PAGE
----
Sunday, July 27, 2008
Black in America- Obama-style
Now that the much-talked about and anticipated presidential forum at the UNITY Journalists convention is over, we have to ask ourselves, what did we learn?
Well, at first, my response would be-- NOT MUCH.
Perhaps it was naive of me to think that the black, Hispanic, Native American and Asian-American journalists, who reportedly numbered 6000, at the UNITY Convention would plow some new ground today.
They stuck with the same basic questions any journalist would ask after a candidate returns from an overseas trip. (This I will address more in a separate posting later)
Instead, what we got was a reminder of what it means to be Black in America and run for political office.
There have been blacks in political office since the Reconstruction period. But, never before have we seen a high-profile political campaign involving an African American candidate as we do now with Senator Barack Obama.
That's why I noticed at three (3) times in this morning's questioning the Illinois Senator in answering questions fired back "why am I being asked that question" (Implying that his opponent was not asked that)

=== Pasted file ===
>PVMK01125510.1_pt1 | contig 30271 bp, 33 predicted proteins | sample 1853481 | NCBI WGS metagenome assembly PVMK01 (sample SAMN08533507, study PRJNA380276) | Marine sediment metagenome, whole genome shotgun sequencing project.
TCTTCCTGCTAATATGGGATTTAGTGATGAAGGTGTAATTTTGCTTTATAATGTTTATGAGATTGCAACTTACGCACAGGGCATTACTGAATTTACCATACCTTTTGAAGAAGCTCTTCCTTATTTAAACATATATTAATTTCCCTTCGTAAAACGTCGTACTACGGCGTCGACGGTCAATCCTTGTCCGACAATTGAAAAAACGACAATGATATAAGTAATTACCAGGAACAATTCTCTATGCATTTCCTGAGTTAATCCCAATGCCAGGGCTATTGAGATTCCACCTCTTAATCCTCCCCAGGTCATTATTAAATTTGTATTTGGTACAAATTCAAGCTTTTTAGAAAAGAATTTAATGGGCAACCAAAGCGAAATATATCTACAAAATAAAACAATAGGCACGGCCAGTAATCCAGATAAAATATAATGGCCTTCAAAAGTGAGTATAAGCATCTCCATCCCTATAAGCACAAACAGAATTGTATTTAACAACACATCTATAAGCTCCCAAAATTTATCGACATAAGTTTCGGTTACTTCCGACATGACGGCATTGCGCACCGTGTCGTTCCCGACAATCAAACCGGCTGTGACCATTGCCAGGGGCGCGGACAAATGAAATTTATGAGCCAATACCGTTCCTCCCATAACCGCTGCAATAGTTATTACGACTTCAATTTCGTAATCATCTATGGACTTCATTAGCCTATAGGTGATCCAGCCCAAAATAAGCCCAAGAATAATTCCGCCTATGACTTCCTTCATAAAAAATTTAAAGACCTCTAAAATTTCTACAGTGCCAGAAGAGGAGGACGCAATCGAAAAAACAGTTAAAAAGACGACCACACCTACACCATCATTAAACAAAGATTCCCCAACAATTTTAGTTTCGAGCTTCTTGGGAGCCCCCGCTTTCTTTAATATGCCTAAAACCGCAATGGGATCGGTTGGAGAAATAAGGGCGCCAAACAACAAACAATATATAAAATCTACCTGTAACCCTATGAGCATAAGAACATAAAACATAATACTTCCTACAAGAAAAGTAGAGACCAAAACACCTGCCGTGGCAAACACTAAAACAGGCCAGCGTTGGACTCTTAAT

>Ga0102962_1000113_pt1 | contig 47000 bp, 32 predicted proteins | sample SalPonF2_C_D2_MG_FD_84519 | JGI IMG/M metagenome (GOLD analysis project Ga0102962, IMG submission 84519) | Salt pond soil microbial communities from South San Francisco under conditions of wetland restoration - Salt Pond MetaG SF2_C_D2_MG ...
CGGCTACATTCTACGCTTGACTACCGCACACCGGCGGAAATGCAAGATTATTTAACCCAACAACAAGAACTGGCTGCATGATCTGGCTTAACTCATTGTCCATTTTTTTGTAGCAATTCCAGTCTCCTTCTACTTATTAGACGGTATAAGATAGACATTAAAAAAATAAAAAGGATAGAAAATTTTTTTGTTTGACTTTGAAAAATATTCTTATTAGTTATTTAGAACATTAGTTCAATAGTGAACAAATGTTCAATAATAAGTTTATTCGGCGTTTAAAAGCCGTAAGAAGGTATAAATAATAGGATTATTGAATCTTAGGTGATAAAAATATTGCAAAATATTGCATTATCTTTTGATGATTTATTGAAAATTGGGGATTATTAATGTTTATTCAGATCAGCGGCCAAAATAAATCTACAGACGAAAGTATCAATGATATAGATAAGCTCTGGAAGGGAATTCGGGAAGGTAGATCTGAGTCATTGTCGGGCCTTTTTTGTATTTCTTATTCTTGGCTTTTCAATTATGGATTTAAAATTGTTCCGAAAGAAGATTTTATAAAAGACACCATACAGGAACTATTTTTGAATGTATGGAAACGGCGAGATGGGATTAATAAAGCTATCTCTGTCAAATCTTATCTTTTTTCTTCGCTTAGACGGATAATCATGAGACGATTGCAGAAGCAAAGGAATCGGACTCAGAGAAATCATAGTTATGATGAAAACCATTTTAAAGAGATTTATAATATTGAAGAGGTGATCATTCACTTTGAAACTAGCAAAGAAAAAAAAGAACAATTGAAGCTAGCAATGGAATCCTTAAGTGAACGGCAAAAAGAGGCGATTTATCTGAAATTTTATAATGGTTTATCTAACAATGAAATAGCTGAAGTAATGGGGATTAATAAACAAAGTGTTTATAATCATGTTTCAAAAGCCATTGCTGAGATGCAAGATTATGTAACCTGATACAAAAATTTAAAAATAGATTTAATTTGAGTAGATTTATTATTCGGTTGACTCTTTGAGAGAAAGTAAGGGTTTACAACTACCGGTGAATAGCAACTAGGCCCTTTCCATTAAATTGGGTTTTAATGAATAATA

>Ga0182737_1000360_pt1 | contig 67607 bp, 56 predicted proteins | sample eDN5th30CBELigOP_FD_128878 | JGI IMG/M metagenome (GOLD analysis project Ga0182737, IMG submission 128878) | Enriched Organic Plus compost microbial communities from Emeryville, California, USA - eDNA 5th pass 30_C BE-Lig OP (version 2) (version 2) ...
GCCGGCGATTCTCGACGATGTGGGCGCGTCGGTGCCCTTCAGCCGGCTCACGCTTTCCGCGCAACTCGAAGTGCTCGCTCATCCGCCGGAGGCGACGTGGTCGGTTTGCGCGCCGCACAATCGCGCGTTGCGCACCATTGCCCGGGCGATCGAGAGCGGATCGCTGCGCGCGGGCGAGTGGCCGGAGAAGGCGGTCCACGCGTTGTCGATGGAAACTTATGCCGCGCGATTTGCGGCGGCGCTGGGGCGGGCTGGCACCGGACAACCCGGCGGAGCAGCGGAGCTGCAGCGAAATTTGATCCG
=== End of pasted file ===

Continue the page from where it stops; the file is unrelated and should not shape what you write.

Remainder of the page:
It's the whole concept of the double-standard where a candidate is treated differently from his opponent. Obama clearly believed the questions about his shifting positions on Iraq, his overseas trip and constant false reports of his being Muslim were questions that his opponent, Senator John McCain did not receive.
I am not saying that those questions were not fair questions-- but the fact that the candidate suggested he was being asked questions his opponent was not (being asked) raises the issue of how one's racial background influences the direction of a political campaign.
The "unknown" factor plays prominently in the debate about Obama's supposed shifting positions, the crowds and media interest in his trip to Europe and the Middle East and the discussions about his religious affiliation.
When a candidate of color tries to break the racial barrier, he or she can expect the "unknown" factor to bring with it a double standard in how his/her campaign is covered.
The questions by the journalists may be fair questions, but they are being asked because the candidate is different and that exposes the double standard-- treating a candidate differently.
It's just one key observation one can make as a result of today's forum at the UNITY Journalists Convention.